The Climb to the Top
There's a sunrise practice in Shamanism, using dawn; we draw in the rising light over lives, our family, and most significantly- into our heart. The belief is that this is the Light of Creator, and this Light shines out through us as a reflection of Creator's Light for all to know and remember their own.
So, it was I found myself Sunday morning at the Flight Park in Draper, Utah.
My morning had another intention as well... I've been breaking in some Asolo Vibram hiking boots in preparation for a trip to Havasupai, Arizona in the next few weeks with an outdoor expedition gear company, Granogi and for the past few weeks I have been getting out a few miles a week to prepare.
The "plan" was to park at the top and walk 2 miles downhill, to walk 2 miles back up, do my meditation and go home.
What happened was something completely different.
Upon arrival, I stepped out of my SUV and surveyed the valley below me. Like usual, the wind was blowing and I found myself chilled from the icy breath against my neck. The dew on the grass still damp; the park deserted.
I turned to begin my descent down the concrete sidewalk when I heard a cry out in the distance behind me. As I looked up to the steep hillside I couldn't see anyone but I did see a steep path straight up the mountain from where the sound came.
I turned back to the sidewalk and took a few steps before halting. Standing reflectively for a moment I asked the question " What do I really want to do?" take the road down, break in the boots, or climb the steep hill for fun?
I paused because as a single mom for 7 years I am a responsible adult. I pay my bills, school shop, go to bed at a reasonable time, buy the "mom car" hold a regular job and keep the laundry up. But lately, I've had this urge to LIVE more recklessly. Not, unwisely- but not so measured and careful.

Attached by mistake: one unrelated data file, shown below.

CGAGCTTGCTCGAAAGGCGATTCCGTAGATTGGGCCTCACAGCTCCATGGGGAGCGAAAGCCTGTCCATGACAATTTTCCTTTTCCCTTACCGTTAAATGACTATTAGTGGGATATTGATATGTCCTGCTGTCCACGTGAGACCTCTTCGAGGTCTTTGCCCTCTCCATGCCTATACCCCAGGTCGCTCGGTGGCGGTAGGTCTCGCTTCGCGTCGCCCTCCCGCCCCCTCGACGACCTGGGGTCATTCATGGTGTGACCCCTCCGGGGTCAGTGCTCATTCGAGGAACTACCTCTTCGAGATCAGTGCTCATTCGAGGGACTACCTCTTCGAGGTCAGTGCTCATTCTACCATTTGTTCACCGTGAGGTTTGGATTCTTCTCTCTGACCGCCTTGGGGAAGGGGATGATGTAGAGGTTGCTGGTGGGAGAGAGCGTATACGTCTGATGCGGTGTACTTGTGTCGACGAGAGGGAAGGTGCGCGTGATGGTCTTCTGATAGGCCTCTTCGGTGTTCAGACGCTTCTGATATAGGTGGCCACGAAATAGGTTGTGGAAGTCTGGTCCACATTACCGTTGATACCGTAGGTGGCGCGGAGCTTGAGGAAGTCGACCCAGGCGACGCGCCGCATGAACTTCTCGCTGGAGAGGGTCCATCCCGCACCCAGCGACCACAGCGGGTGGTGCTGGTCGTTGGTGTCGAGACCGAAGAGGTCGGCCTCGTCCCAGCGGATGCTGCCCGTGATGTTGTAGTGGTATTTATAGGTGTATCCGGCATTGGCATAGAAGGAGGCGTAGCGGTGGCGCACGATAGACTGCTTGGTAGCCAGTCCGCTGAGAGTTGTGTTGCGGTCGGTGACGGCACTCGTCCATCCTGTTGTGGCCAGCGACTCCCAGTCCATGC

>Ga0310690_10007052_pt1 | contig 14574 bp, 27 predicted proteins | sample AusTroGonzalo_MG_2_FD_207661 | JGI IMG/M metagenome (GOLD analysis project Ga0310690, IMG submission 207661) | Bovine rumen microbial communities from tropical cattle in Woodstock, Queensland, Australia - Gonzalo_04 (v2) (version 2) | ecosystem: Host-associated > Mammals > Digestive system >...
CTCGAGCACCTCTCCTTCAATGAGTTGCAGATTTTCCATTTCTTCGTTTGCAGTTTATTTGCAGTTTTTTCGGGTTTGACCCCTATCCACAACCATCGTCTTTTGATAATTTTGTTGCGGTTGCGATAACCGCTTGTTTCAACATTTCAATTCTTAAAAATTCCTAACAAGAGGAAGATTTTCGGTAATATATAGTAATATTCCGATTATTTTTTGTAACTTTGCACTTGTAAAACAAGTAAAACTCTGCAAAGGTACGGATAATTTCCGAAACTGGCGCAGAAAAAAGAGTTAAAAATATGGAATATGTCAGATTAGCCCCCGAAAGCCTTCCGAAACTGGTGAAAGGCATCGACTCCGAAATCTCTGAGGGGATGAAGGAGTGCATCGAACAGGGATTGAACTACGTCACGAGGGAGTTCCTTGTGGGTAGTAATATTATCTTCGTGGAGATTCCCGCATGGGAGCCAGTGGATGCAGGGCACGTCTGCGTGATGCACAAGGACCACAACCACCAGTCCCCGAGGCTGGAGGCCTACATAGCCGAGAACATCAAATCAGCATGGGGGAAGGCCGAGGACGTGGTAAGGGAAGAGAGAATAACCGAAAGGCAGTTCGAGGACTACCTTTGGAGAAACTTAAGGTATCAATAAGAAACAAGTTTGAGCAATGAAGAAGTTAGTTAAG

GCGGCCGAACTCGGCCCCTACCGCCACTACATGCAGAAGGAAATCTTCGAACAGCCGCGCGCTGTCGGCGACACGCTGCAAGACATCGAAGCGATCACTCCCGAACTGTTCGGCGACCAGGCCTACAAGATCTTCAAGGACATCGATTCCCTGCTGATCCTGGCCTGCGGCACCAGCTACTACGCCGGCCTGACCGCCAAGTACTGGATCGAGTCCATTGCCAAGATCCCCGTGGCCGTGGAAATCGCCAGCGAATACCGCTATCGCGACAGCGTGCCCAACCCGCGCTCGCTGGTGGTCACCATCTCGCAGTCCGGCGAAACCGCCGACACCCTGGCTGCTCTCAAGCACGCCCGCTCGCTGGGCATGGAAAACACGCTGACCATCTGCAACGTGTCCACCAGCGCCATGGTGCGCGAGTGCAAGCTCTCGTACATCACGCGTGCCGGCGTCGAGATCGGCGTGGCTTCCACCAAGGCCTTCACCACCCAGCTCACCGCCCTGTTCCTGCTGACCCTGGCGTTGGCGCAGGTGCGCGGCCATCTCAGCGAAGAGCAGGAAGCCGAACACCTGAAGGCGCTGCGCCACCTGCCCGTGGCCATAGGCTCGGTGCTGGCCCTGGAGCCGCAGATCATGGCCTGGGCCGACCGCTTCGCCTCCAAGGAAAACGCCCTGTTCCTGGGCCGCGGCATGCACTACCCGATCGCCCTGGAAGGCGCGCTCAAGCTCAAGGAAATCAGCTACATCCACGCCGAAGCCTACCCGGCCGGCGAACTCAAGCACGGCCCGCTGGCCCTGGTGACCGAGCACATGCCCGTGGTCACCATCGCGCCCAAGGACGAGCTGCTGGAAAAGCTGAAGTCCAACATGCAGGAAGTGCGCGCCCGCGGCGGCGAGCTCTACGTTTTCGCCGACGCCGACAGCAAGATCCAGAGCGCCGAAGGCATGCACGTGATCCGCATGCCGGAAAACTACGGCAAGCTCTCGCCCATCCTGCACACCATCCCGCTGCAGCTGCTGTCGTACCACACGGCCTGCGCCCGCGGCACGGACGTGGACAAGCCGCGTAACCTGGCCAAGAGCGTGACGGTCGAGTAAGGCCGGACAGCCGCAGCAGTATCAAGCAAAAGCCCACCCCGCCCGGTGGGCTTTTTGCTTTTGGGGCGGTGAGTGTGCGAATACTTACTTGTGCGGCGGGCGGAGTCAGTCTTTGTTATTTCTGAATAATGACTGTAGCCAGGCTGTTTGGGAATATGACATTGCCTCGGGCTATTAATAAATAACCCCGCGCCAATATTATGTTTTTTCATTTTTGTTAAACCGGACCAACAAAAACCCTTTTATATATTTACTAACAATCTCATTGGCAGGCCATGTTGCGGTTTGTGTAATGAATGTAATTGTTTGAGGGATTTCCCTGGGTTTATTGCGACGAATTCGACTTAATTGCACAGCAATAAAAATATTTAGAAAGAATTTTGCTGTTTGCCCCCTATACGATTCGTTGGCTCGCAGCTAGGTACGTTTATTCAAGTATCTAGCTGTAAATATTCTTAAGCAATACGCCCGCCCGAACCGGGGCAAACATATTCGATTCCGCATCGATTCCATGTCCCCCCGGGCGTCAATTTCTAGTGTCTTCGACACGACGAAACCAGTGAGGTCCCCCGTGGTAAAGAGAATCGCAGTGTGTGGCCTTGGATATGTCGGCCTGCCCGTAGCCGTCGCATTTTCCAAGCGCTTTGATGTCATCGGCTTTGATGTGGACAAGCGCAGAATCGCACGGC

It looked hard. I wanted to know if I had the tenacity to do it. I remembered as a little kid, climbing trees as high as I could go- just to see how far that was. I remember walking across the top of the monkey bars back and forth... just to try it. I remember running to my friend, Karen's house to see how fast I could make it. I remember jumping out of a second story window to see if I could land on the little red wagon beneath it- just because! (out of precaution, naturally, I put a pillow in the wagon first- it didn't cushion the fall much- and the wagon rolled out from under me-and I hit the concrete... and I NEVER did it again- BUT I knew I could) I remember jumping OFF the 2nd story ROOF onto the trampoline.
I USED to be FEARLESS.
But something happened when I became a mom; more specifically, a single mom. I became SERIOUS. I realized that someone needed to take care of things and if I lived irresponsibly- it was my kids who would pay the price too, not just me.
Like Karen. She would follow my example- and she broke her arm over and over. She even got grounded from me. Not because I was naughty- but because she kept getting hurt doing the same things I did easily. I didn't understand it. In my immature mind, it didn't compute... I would be climbing a tree, or walking across a pipe over a canal and she was right behind me- and in the next moment, she was gone. Usually, she had fallen. I would run and get her mom. This was our routine. It just WAS. It never occurred to me to be safer, or that what I was doing was dangerous.
So, on the mountain today- I turned, and I walked towards the climb.
Make no mistake about it- it was hard.
The ground was gravel and slid as I trekked; every step was like skipping two stairs at home, and I became keenly aware that IF I slipped I would tumbleweed myself down with nothing to break the fall.
As I mentioned before, I've been jogging a few miles a few times a week so I "thought" I was in shape- but half way up the hill I began resting every 10 feet or so. My breath like sandpaper in my throat.
A young woman was climbing down the steep hill, she was on her bottom- and inched foot by foot using her hands to grasp sage brush and dry grass as she went.
"Did you make it to the top?" I wheezed.
"Yes." She answered. " It's really dangerous and windy up there. Way worse coming down then up." She warned and continued scooting.
I asked myself another question "Do you really want to do this?"
I shrugged. "I don't really care" (I have conversations inside my head all the time.)
Squinting my eyes at the rising sun creeping over the mountain top above, I calculated how far I had gone and how far there was left to go.
"If you go home, without finishing- it will bug you." I said to myself.